If you read one article describing User Acceptance Testing (UAT), you’ll walk away with a solid understanding of what it’s all about. If you read 5 or more articles, you might just wind up confused. That’s because “User Acceptance Testing” is one of those annoyingly overloaded terms that means different things to different organizations.
Now, I’m not “that guy” who insists upon specific definitions for cloudy terms and tells everyone they’re wrong if they disagree. However, there are at least three different ideas out there about what UAT is, and one of them is the more useful concept to embrace, especially for you fine folks reading this. So, for the purposes of this article, I’ll present UAT by its most useful definition. But I’ll also address the other two definitions and explain where they are coming from.
What UAT Is:
User Acceptance Testing is a software testing activity in which actual users test the product to confirm that it works in real-life situations to fulfill its original intent.
UAT is often the last phase of testing, following developer testing and QA testing. (Your organization may use different activity names in place of these, e.g. Unit Testing, Functional Testing, Integration Testing, System Testing, etc.)
Here, actual users are:
- the users already using a previous iteration of the product; or
- users who will use the product once it is released; or
- potential users of the kind you wish to attract to your product; or
- sample users who are reasonable approximations of the above.
The key is to realize that software developers, software testers, project managers, product owners, etc. are NOT the actual users of the software, and not who you should be targeting for UAT.
UAT is planned testing, so it may not capture literal real-life use. Users may be instructed to perform certain tasks, but those tasks should reflect real-life scenarios in real-life user conditions as much as possible.
There was, presumably, a reason why the product or feature came to be in the first place. Usually, some combination of user needs and business goals were deemed good enough reason to greenlight a software development effort. Software specs—requirements, designs, etc.—soon followed.
Most software testing activities focus on whether a product or feature matches the software specs. UAT instead focuses on whether the whether the product or feature sufficiently meets the original user needs and business goals. It’s the difference between verification and validation.
Key concept: Verification vs. Validation
In software testing, validation and verification are not interchangeable terms. Definitions of these two terms don’t get much pithier than these frequently referenced quotes
from Barry Boehm:
Verification is: “Are we building the product right?”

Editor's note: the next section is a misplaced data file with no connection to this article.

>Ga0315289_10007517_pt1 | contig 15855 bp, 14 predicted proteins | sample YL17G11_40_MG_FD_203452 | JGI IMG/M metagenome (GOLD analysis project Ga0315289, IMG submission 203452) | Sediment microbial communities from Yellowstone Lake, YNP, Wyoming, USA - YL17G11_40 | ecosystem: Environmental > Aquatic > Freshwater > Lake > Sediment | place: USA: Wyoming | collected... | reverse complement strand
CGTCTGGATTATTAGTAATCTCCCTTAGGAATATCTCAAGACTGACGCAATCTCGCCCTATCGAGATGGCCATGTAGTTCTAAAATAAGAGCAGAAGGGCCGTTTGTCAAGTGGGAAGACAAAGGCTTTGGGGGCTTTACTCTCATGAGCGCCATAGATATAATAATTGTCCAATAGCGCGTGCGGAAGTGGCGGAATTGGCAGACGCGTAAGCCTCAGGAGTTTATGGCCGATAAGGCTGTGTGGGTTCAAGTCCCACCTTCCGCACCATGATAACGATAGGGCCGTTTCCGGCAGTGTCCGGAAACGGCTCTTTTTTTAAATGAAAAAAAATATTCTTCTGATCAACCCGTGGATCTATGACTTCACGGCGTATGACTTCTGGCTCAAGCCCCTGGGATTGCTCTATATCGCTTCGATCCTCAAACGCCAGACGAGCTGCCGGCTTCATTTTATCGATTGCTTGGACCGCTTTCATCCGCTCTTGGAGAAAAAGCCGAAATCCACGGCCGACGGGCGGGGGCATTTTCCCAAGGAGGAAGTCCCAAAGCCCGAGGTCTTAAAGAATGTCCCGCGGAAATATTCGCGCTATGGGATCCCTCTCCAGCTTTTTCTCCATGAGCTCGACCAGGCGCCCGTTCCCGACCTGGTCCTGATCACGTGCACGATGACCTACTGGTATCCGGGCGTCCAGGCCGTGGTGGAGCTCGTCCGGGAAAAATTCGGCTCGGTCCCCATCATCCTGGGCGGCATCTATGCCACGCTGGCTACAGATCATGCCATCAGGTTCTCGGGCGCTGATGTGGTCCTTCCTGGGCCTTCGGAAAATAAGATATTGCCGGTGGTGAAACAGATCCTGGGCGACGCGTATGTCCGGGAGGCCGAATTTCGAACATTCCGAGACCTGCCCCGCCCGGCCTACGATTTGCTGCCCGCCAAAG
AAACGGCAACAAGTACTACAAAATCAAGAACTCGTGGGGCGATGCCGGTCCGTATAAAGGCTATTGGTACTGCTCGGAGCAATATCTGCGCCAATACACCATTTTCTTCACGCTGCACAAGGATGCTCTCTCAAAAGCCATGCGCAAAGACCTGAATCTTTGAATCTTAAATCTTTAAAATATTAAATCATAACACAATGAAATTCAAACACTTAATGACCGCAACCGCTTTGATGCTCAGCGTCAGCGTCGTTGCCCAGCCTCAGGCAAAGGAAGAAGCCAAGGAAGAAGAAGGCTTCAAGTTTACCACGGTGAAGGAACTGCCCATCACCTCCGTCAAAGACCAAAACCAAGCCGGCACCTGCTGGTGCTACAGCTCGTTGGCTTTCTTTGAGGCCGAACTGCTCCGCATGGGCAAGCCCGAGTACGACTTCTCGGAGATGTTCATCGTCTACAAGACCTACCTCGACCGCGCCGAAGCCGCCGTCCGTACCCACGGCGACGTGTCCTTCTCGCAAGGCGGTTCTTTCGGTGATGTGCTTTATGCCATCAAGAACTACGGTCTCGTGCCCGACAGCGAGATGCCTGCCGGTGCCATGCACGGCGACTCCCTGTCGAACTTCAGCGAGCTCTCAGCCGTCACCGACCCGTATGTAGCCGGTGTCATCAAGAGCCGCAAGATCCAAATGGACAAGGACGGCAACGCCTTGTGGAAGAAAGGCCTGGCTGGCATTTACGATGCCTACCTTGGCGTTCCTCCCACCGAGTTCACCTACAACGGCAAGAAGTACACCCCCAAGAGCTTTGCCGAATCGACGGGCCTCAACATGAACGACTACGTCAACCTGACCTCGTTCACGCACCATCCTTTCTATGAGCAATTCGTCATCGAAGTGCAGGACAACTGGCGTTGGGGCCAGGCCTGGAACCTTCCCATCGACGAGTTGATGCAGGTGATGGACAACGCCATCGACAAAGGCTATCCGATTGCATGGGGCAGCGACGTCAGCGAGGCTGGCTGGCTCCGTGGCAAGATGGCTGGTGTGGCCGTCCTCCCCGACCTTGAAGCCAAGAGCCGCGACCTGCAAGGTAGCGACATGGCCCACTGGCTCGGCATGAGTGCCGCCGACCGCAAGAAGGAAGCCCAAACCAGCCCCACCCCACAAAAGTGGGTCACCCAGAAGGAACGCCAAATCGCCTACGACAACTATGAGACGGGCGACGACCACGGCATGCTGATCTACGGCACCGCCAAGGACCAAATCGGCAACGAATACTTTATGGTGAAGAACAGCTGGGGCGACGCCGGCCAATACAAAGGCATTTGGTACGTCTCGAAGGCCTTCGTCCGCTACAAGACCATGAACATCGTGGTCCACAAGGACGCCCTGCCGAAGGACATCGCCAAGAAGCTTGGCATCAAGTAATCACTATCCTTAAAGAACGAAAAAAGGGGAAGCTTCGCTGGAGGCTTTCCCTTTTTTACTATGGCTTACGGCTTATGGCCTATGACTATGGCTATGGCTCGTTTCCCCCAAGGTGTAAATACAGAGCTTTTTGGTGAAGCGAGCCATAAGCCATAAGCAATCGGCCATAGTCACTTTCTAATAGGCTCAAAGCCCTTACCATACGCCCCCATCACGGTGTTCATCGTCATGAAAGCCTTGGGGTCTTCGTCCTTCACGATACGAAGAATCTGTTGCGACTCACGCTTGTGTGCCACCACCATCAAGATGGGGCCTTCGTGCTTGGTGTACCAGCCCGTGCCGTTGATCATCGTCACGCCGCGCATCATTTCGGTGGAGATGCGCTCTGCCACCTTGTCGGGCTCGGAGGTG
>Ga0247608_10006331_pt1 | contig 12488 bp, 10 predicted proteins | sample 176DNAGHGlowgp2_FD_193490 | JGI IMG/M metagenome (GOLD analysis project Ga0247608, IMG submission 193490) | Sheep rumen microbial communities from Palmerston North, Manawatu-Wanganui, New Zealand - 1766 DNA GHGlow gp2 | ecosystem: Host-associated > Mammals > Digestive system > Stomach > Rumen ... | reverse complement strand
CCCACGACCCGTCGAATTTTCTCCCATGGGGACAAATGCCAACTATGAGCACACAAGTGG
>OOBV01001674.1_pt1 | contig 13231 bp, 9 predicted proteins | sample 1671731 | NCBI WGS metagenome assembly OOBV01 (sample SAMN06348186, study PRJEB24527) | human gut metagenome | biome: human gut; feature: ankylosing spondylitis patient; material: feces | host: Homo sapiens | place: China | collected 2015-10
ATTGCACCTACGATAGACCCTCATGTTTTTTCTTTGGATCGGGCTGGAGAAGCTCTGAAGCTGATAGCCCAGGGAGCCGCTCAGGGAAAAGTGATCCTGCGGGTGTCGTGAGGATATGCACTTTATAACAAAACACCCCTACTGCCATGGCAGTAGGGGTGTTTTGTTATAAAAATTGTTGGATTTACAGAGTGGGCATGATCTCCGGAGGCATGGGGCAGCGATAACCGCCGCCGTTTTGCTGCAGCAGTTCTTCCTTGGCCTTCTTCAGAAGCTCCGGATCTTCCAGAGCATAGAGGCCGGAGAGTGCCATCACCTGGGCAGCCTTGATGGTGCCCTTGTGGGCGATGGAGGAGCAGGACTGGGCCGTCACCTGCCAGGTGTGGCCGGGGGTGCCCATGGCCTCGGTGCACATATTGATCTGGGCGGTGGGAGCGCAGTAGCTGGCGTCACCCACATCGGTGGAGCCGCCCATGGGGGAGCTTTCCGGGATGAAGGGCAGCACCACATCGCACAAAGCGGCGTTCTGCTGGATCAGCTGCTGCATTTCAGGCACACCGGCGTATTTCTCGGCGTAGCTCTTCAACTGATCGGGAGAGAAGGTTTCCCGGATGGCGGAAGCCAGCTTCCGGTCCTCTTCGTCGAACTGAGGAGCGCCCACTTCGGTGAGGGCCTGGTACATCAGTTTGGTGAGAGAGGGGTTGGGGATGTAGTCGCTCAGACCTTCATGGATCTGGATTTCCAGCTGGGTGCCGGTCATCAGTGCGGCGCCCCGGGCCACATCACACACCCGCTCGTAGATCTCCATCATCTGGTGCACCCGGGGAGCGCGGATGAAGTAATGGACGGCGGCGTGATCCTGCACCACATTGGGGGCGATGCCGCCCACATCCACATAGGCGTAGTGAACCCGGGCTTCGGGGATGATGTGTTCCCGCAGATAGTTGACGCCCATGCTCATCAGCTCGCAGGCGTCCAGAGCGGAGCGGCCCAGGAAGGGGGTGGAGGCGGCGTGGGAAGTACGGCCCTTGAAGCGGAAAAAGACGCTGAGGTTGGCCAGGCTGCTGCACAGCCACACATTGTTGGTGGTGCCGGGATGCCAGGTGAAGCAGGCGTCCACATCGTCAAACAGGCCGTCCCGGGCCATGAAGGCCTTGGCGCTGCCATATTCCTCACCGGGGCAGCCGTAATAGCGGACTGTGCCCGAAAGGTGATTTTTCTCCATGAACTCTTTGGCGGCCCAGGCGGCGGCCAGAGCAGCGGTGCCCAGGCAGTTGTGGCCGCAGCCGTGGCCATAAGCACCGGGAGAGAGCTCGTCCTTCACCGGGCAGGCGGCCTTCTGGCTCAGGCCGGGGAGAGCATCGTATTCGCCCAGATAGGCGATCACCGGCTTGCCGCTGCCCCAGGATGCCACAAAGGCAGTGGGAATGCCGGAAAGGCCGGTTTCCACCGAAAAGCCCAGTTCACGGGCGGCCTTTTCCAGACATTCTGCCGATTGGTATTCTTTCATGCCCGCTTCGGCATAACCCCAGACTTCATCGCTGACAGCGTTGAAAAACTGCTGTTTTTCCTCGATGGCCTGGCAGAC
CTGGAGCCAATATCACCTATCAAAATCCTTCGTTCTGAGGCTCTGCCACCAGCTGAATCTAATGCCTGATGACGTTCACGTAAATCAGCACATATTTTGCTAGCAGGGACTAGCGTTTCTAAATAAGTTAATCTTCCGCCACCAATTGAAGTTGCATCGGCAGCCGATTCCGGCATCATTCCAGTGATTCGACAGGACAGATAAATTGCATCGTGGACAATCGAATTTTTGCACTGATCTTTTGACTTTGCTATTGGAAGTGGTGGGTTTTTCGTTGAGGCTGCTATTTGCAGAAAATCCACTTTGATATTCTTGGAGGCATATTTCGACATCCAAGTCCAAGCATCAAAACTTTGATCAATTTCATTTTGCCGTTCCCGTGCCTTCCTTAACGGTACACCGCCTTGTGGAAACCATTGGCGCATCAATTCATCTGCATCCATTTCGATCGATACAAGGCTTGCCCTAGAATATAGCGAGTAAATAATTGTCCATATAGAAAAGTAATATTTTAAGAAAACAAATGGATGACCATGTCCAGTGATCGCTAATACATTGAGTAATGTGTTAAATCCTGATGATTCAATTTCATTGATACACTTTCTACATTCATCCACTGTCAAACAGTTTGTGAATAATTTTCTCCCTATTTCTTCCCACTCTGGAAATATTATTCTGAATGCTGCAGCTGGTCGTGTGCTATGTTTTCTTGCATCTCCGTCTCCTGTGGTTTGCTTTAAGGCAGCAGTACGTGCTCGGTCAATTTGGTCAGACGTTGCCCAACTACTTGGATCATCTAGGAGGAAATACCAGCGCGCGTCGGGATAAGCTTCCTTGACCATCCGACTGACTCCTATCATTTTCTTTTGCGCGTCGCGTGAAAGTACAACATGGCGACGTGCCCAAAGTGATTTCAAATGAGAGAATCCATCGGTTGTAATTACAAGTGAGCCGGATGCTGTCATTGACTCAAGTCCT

Validation is: “Are we building the right product?”
These definitions are memorable and strike at the heart of the difference between validation and verification. They are also a little too concise and clever for their own good—because, you know, what does that actually mean in practical terms? So, let’s elaborate a little further…
Verification is the act of determining how well something matches agreed-upon specifications.
When you think of “software testing”, you’re probably thinking about verification activities. Verification confirms that software sufficiently meets its predefined software requirements, specs, and designs.
Success or failure in a verification process is determined by the software’s behavior. Non-conformities (bugs) are found and captured. If a bug is considered important enough to fix as a software change, the specific desired software behavior is clear—it’s already been defined.
Verification could be performed by actual users, but rarely is, as it is usually inefficient to do so. So, verification is performed by technical professionals using all sorts of methods, from automated testing to manual test scripts to ad-hoc testing.
Validation is the act of determining we how well something serves its intended purpose.
When you think of “usability testing”, you’re probably thinking of validation activities, but that is not the only kind of validation. When it comes to usability testing, the focus is on how well the user deals with the interface against reasonable expectations. When it comes to UAT, the focus is on how well the product fulfills its stated purpose when in the hands of the user. That stated purpose was likely documented as user requirements and business requirements at the start of the project.
Validation activities such as UAT may be planned and facilitated by experts, but need to be performed by actual users of the software in order to be effective. Success or failure in a validation process is determined by user behavior. Users’ issues and negative reactions (whether directly stated by the user, or observed by another party) are captured. If an issue is considered important enough to address in a software change, the desired software behavior is not immediately clear—thought and redesign are needed.
- Project success runs on verification.
- Product success is enhanced by validation.
- UAT at its finest is predominantly a validation activity.
What UAT Also Is (But Probably Shouldn’t Be)